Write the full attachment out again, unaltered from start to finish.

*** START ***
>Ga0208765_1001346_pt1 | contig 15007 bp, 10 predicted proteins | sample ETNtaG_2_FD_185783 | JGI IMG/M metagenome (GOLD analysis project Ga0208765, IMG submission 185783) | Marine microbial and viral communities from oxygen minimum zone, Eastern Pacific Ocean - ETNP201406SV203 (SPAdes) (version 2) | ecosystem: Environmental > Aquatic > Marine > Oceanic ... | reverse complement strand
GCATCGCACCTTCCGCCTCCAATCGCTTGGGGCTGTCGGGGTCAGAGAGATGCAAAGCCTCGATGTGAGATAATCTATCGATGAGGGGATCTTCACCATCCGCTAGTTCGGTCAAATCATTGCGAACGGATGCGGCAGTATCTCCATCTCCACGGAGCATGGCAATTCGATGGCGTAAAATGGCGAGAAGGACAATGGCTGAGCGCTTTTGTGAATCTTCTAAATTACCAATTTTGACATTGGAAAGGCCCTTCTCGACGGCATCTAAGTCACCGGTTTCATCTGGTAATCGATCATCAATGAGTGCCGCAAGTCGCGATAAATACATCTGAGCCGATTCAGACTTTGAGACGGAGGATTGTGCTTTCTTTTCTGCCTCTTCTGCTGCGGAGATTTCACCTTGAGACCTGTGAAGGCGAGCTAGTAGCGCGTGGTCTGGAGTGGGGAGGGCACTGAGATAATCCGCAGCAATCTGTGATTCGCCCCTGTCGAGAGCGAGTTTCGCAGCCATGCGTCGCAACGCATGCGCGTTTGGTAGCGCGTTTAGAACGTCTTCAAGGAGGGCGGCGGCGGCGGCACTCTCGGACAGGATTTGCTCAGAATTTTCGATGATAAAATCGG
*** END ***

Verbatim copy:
>Ga0208765_1001346_pt1 | contig 15007 bp, 10 predicted proteins | sample ETNtaG_2_FD_185783 | JGI IMG/M metagenome (GOLD analysis project Ga0208765, IMG submission 185783) | Marine microbial and viral communities from oxygen minimum zone, Eastern Pacific Ocean - ETNP201406SV203 (SPAdes) (version 2) | ecosystem: Environmental > Aquatic > Marine > Oceanic ... | reverse complement strand
GCATCGCACCTTCCGCCTCCAATCGCTTGGGGCTGTCGGGGTCAGAGAGATGCAAAGCCTCGATGTGAGATAATCTATCGATGAGGGGATCTTCACCATCCGCTAGTTCGGTCAAATCATTGCGAACGGATGCGGCAGTATCTCCATCTCCACGGAGCATGGCAATTCGATGGCGTAAAATGGCGAGAAGGACAATGGCTGAGCGCTTTTGTGAATCTTCTAAATTACCAATTTTGACATTGGAAAGGCCCTTCTCGACGGCATCTAAGTCACCGGTTTCATCTGGTAATCGATCATCAATGAGTGCCGCAAGTCGCGATAAATACATCTGAGCCGATTCAGACTTTGAGACGGAGGATTGTGCTTTCTTTTCTGCCTCTTCTGCTGCGGAGATTTCACCTTGAGACCTGTGAAGGCGAGCTAGTAGCGCGTGGTCTGGAGTGGGGAGGGCACTGAGATAATCCGCAGCAATCTGTGATTCGCCCCTGTCGAGAGCGAGTTTCGCAGCCATGCGTCGCAACGCATGCGCGTTTGGTAGCGCGTTTAGAACGTCTTCAAGGAGGGCGGCGGCGGCGGCACTCTCGGACAGGATTTGCTCAGAATTTTCGATGATAAAATCGG